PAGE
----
FOR IMMEDIATE RELEASE
July 24, 2020
Heather Thomas, 425.508.4980
COVID-19 Activity and Testing Updates for Snohomish County
SNOHOMISH COUNTY, Wash. – The Snohomish Health District was able to successfully create more capacity at its drive-thru testing site this week, seeing 250-300 people daily. The Health District will continue drive-thru testing at McCollum Park located at 600 128th St SE in Everett.
For the week of July 27 the schedule is as follows:
- Monday, July 27 from 9 a.m. to 4 p.m.
- Tuesday, July 28 from noon to 7 p.m.
- Wednesday, July 29 from 9 a.m. to 4 p.m.
- Thursday, July 30 from noon to 7 p.m.
- Friday, July 31 from 9 a.m. to 4 p.m.
Testing will be available to those who are:
- Sick and have developed any of the following symptoms within the last 14 days:
- Difficulty breathing,
- Muscle pain or body aches,
- Sore throat,
- Runny nose or nasal congestion, or
- New loss of taste or smell.
- Asymptomatic individuals who:
- Are a close contact of a confirmed case, or
- Live in a congregate setting, like a shelter, group home or assisted living facility, or
- Work in a location that has had a case,
- Part of a family or social network that has had a case, or
- Work in healthcare, EMS, law enforcement or other fields where work settings have a higher risk of catching or spreading COVID-19, or
- Are part of a racial or ethnic group that has been disproportionately impacted by this virus in terms of rate or severity of cases (this includes people who are Black, Latinx, Native American/Alaskan Native, or Pacific Islander).
Registration is now open at www.snohd.org/drive-thru-testing.
Data Updates and COVID Activity Snapshot
The Health District is still providing updates Monday-Friday of total confirmed, total probable, and a breakdown of cases by city. A weekly report is now being posted on Fridays, providing a more detailed analysis of cases in Snohomish County from the prior week.
The report for the week ending July 18 has been posted, as well as the updated COVID activity snapshot that provides metrics aligned with the Phase 2 approval. Key highlights for the time period from July 2 – July 16 include:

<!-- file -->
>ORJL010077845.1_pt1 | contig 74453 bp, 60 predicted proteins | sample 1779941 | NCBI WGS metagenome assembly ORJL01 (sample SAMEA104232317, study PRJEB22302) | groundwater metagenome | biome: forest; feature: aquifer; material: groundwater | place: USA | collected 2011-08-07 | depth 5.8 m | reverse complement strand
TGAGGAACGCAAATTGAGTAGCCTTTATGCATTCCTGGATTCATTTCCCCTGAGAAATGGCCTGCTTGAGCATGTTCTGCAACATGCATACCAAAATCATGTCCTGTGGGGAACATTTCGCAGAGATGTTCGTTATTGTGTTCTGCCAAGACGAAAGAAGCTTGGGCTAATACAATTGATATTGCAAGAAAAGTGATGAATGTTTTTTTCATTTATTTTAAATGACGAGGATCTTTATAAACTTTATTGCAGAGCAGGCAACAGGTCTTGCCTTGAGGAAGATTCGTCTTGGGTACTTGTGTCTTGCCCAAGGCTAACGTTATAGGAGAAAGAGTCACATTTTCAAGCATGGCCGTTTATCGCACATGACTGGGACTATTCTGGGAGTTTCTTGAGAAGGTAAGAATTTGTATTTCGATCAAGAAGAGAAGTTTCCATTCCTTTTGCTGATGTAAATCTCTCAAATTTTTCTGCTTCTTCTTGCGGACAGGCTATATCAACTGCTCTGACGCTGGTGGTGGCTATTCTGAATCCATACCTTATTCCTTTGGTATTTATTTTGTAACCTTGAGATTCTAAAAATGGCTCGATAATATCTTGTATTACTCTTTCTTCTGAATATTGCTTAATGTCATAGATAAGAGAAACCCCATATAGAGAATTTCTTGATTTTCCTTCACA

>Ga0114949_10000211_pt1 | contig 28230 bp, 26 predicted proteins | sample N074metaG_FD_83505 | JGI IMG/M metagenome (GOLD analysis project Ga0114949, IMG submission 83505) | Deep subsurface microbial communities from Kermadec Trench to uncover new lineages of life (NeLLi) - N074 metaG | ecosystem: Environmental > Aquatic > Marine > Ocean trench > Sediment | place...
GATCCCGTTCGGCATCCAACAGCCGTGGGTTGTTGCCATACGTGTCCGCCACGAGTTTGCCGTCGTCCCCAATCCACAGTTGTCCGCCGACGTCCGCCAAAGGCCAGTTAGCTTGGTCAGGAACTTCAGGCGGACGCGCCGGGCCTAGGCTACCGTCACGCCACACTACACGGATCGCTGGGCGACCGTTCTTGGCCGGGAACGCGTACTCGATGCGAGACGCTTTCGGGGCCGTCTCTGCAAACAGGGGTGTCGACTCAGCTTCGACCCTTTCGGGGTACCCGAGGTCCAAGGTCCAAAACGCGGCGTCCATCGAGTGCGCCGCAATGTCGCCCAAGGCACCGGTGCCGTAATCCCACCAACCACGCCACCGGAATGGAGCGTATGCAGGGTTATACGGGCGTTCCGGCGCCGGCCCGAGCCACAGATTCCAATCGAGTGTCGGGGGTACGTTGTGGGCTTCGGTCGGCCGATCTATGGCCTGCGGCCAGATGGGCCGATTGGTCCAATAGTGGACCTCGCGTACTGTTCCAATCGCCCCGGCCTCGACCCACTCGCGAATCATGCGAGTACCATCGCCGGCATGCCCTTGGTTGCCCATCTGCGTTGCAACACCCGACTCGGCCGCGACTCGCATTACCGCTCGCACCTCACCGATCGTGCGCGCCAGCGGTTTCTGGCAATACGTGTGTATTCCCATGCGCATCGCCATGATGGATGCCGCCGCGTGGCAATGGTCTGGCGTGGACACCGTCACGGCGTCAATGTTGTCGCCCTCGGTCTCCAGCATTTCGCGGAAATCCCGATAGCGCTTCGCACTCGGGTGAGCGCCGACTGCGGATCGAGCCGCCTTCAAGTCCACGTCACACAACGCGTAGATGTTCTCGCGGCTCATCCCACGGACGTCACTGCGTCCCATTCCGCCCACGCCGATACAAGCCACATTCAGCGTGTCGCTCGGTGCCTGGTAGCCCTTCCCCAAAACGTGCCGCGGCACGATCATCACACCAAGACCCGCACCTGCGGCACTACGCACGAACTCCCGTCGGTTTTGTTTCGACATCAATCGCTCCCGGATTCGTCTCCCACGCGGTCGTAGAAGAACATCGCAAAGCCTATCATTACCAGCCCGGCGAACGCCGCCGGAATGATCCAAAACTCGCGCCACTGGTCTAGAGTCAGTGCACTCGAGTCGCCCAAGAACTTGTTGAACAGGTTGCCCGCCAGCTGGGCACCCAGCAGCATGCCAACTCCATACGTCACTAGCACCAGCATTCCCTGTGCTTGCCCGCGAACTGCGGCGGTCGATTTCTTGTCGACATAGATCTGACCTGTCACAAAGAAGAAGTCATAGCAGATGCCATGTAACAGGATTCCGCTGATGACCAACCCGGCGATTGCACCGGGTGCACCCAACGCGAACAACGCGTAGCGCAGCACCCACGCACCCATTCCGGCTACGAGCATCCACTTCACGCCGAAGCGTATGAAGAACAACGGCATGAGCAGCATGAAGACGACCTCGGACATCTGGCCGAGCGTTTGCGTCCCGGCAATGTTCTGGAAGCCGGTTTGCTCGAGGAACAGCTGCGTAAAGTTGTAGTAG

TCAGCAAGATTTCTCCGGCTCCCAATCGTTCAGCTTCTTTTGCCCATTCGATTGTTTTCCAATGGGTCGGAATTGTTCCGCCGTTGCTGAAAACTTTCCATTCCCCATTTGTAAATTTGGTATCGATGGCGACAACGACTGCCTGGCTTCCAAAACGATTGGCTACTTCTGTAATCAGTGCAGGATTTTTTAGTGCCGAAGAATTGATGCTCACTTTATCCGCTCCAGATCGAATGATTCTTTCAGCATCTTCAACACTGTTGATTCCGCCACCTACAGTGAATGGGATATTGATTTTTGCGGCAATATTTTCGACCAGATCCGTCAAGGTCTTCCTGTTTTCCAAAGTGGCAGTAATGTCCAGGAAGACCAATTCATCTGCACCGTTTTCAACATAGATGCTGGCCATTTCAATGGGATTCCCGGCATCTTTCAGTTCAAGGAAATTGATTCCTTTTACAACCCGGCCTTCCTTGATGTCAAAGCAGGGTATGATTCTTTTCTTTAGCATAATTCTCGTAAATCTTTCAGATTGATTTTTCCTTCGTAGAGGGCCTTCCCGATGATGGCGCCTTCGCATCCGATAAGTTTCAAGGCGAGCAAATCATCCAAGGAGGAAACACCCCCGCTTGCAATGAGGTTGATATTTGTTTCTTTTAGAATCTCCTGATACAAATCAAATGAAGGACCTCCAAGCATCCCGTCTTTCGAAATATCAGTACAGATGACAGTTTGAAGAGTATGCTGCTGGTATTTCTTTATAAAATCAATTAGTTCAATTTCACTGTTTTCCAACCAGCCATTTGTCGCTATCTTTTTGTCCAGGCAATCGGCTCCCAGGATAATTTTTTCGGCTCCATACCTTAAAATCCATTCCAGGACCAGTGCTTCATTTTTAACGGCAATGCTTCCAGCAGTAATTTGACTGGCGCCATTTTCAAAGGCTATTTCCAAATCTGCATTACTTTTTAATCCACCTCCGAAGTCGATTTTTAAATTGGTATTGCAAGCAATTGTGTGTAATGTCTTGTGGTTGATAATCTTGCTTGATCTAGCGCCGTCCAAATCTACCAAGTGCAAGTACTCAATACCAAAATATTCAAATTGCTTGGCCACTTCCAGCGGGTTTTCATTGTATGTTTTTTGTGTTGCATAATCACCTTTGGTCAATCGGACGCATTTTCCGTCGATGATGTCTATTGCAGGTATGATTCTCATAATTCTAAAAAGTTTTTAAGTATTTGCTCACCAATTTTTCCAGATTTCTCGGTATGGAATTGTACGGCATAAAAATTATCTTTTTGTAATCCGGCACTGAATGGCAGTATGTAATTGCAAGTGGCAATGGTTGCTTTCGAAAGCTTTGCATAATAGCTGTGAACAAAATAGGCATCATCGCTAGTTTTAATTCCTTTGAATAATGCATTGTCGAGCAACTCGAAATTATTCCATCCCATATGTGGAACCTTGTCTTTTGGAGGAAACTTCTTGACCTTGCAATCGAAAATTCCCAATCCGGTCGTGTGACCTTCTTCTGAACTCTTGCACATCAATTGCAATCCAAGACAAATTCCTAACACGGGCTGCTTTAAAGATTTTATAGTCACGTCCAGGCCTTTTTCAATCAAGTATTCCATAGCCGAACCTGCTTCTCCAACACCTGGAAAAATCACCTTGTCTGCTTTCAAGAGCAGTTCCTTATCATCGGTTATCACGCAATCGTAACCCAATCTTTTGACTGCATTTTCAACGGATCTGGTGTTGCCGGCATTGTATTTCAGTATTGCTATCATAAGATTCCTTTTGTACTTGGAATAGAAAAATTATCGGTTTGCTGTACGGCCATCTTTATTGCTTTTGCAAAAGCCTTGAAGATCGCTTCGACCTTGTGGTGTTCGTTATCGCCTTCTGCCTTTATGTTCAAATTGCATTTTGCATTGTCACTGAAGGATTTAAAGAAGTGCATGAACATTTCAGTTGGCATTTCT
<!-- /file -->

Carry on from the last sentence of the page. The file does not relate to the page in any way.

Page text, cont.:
- A case rate of 79.8 per 100,000 in a 14-day period, up from 62.1 per 100,000 from June 25 – July 9.
- Younger individuals continue to be a concern, with approximately 1 out of 4 new cases being 20-29 years old. There was also a 59% increase in cases over the 2-week period for those 15-19 years of age (80 new cases).
- Outbreaks during that 2-week period involved 13 separate locations associated with 45 confirmed cases.
There have been some questions received on why these updates do not match information on the Phases and Risk Assessment Dashboard provided by the Washington State Department of Health (DOH). The data online change every day when new cases get reported. This is because the newly reported cases on any given day have a variety of different specimen collection dates. DOH’s dashboard is updated frequently, whereas the Health District’s report is a weekly snapshot. Overall, these are negligible, technical differences that do not affect the information and general impression provided by the data.
New Restrictions and Guidelines
On Thursday, Governor Jay Inslee and Secretary of Health John Wiesman announced changes to “Safe Start,” Washington’s phased approach to reopening. The changes target activities that data have shown provide a higher risk of COVID-19 exposure.
To combat the rising numbers, the governor and secretary are changing guidance and regulations around restaurants, bars, and fitness centers, as well as weddings and funerals. The changes will also affect family entertainment centers, movie theaters and card rooms.
In addition to those changes, Sec. Wiesman announced an expansion of his face coverings order that will go into effect Saturday, July 25. The expansion will require face coverings in all common spaces, such as elevators, hallways and shared spaces in apartment buildings, university housing and hotels, as well as congregate setting such as nursing homes.
“With the current level and trajectory of transmission in Snohomish County, it is important to take action to stop the spread,” said Dr. Chris Spitters, Health Officer for the Health District. “We support Secretary Wiesman’s actions and continue to urge people to regularly wear a face covering when out of the home and limit gatherings to five or fewer people.”
It is also important to maintain 6’ of distance from non-household members, wash or sanitize hands frequently, and stay home and arrange to get tested if COVID-like symptoms develop.
Read the rest of the story on the governor’s Medium page.
The community is encouraged to help prevent the spread of illness and to support the response to this outbreak by staying informed and sharing reliable information. This is a very fluid situation and information will be updated at www.snohd.org/ncov2019 and the Health District’s social media channels.